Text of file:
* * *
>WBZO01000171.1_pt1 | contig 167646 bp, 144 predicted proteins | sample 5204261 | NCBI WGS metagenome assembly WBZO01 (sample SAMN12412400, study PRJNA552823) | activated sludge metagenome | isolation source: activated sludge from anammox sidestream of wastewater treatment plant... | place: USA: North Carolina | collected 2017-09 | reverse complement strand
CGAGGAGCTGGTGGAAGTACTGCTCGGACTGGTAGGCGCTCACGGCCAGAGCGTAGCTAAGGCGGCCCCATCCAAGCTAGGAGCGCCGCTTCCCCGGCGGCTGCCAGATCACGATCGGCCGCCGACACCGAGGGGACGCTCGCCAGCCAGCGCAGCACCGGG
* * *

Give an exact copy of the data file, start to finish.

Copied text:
>WBZO01000171.1_pt1 | contig 167646 bp, 144 predicted proteins | sample 5204261 | NCBI WGS metagenome assembly WBZO01 (sample SAMN12412400, study PRJNA552823) | activated sludge metagenome | isolation source: activated sludge from anammox sidestream of wastewater treatment plant... | place: USA: North Carolina | collected 2017-09 | reverse complement strand
CGAGGAGCTGGTGGAAGTACTGCTCGGACTGGTAGGCGCTCACGGCCAGAGCGTAGCTAAGGCGGCCCCATCCAAGCTAGGAGCGCCGCTTCCCCGGCGGCTGCCAGATCACGATCGGCCGCCGACACCGAGGGGACGCTCGCCAGCCAGCGCAGCACCGGG